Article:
Day 108: You’ll Be Drenched To The Bone

Mile reached: 2511.3 (+28.8 + 0.3 bonus)

High: The sun came out in the afternoon!

Low: It was cold and wet most of the day.

Overnight it rained again, but I managed to stay dry in my tent. Thanks to a dike that “Gandalf” and I had dug the previous evening, water running down the hill was routed away from our tents. Though early in the morning I could still hear the constant patter of raindrops on my tent and resolved that I wouldn’t get out until it had stopped. The “Super Siblings” were the first to get going, and they considerately made comments about how nice it was to have a puffy as they left camp. Not long after, “Gandalf” was packed up, though he explained that it was no longer raining. The drops hitting my tent were actually just from the trees above. So within 45 minutes, I too was ready to go and ventured out into the wet.

The air was damp, but it wasn’t that cold once I got moving. All of the plants, however, were drenched and generously deposited the cold rainwater collected on them as you passed. Within a couple miles my shoes were soaked despite not actually walking through water or puddles. Lots of weekend backpackers were decked out in Gore-Tex rain gear, but I was just in my running shorts. So, maybe I deserved to get wet?

Wet and misty
The clouds blocked views of the bigger mountains beyond, but we still did get some open views.
It was hard to believe that there was a 10,000′ volcano just ahead.

After a few hours, I found “Gandalf” on the side of the trail taking a break. Thus far, it was shaping up to be a rough day and neither of us had been going very fast. However, I knew the White Pass area was rather scenic, and he agreed to go that far for lunch. Namely, we’d stop at a the Reflecting Pond, which was just past 2,500 miles! As I got close I expected to find some monument to 2,500 miles, but there was none. Someone else started to work on a makeshift one, but I continued on to pond where I waited for “Gandalf” in the intermittent sunlight. Fortunately, there was enough sunlight to dry out my gear while I waited.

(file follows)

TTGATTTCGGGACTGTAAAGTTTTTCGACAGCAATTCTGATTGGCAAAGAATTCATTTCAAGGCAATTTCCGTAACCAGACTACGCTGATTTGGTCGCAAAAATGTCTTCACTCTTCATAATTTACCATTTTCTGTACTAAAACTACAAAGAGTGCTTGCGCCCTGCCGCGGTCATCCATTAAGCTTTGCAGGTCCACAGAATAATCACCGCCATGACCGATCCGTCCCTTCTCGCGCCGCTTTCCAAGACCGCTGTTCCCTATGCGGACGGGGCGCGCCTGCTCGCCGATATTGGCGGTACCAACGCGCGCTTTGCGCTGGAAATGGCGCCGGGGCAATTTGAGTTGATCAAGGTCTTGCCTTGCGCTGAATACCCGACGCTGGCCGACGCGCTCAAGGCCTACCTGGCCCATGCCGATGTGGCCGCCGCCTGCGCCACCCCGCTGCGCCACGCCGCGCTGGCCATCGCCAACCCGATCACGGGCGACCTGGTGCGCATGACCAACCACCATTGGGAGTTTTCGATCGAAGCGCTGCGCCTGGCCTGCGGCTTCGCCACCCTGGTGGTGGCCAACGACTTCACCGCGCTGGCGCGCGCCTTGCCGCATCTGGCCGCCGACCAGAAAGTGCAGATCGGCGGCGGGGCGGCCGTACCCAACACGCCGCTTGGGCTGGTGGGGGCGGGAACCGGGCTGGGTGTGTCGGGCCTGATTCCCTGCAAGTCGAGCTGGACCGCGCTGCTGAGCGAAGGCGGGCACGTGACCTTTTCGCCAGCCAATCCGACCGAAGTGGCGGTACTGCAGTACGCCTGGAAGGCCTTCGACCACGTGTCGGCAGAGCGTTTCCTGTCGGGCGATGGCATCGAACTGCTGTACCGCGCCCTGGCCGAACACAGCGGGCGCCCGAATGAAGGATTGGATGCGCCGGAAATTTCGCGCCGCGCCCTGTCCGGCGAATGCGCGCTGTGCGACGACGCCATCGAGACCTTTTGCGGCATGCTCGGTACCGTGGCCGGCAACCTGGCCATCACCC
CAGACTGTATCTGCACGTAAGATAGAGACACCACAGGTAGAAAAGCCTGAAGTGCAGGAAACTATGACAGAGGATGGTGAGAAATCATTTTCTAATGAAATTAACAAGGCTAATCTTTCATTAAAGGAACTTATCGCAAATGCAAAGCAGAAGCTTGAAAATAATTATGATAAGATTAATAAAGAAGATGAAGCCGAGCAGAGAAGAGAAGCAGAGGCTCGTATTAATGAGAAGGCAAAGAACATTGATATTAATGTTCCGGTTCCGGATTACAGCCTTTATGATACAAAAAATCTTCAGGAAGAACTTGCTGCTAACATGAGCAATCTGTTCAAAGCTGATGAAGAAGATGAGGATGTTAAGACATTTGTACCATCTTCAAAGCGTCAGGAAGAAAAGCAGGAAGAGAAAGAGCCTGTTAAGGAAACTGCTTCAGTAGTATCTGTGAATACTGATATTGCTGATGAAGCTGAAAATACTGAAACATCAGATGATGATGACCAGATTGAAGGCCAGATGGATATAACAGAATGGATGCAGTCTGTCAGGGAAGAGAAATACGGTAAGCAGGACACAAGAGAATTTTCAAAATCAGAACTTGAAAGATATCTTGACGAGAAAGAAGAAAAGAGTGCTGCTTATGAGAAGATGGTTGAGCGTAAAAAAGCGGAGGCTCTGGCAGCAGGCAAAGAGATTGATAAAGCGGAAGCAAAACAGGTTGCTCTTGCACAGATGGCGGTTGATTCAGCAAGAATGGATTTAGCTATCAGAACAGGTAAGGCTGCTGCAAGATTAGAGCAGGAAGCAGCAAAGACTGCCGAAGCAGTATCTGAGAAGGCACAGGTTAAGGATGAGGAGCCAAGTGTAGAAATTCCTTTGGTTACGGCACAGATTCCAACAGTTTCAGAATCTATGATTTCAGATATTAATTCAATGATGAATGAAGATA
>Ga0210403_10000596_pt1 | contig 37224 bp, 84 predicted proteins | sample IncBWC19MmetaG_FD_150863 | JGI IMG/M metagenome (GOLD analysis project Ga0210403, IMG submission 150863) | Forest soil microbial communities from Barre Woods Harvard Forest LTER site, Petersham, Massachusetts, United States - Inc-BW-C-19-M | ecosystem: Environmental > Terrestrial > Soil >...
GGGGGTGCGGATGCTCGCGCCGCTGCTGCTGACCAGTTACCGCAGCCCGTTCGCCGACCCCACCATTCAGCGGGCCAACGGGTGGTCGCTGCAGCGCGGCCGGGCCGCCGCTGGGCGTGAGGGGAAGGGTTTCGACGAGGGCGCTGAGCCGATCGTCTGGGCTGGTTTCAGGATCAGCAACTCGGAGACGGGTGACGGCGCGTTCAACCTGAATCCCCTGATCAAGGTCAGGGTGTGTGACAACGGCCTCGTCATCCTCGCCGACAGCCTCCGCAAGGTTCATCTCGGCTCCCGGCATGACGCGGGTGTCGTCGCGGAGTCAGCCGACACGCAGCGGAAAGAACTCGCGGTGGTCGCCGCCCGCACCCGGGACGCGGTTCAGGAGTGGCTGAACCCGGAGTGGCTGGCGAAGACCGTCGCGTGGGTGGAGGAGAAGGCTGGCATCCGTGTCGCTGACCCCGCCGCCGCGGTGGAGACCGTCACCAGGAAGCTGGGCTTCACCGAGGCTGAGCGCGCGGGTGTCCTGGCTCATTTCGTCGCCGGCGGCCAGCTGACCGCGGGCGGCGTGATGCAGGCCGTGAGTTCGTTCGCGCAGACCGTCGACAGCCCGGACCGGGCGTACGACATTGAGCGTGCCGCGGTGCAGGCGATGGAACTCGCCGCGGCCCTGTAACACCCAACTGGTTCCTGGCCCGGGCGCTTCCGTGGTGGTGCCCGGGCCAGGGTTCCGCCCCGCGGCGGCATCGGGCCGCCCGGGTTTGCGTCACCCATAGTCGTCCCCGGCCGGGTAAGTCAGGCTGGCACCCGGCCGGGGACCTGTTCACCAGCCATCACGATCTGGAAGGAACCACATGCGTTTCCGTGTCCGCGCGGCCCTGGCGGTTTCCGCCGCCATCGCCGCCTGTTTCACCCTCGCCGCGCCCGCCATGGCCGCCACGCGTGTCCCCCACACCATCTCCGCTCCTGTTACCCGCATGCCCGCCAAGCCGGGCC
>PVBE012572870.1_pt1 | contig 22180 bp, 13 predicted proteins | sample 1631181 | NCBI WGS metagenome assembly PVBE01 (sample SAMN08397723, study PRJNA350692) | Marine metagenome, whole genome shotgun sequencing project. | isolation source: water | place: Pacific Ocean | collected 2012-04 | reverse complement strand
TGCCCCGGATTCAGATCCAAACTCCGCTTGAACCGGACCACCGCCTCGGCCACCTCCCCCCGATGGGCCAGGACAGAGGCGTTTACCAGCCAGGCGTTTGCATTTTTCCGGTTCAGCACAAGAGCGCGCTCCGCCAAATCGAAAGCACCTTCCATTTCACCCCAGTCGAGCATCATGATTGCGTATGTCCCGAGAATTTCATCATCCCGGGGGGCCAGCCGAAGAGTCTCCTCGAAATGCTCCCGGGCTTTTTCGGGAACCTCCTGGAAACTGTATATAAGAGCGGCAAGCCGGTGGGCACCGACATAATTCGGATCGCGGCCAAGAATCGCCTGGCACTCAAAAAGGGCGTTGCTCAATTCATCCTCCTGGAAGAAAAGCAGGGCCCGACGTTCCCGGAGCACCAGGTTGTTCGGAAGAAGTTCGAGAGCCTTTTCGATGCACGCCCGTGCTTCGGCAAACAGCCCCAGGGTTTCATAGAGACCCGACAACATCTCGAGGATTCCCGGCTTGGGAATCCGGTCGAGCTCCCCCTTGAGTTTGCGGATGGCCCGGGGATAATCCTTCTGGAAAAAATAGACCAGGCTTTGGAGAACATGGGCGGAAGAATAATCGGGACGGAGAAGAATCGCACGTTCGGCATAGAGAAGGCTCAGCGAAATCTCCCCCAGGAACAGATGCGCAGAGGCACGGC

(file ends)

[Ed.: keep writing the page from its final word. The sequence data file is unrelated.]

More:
Things got better in the afternoon even though we had to finish a large climb at the start. More importantly, the weather was improving and so were the views. Due to the climb I got quite a ways ahead and began the long descent toward the White Chuck River around Glacier Peak’s western flank. Some sections were stunningly steep for the PCT, and I smiled thinking about the complaining I’d hear in camp later that night. There was also a tremendous amount of water such that the trail was flooded for stretches. The rivers were also filled with glacial flour making them unappealing as water sources.

It wasn’t sunny, but we could feel the weather beginning to break!
Circling around Glacier Peak
The trail near the White Chuck River felt wild.
Storm is gone!

I reached the preselected campsite in the late afternoon and had a copious amount of time to both scout around and to collect firewood. Shortly after “Gandalf” threw down his pack, we got the fire going, which delighted the “Super Siblings”. We were all glad that we stopped where we did, because there was plenty of time to enjoy the fire, and we left a 3,000 foot climb for the next morning. With warm Mac and Cheese in my belly I put out the fire after everyone else had called it a night and then crawled into my cozy quilt as well.

“Stay Puft” and “Himalaya” around our fire

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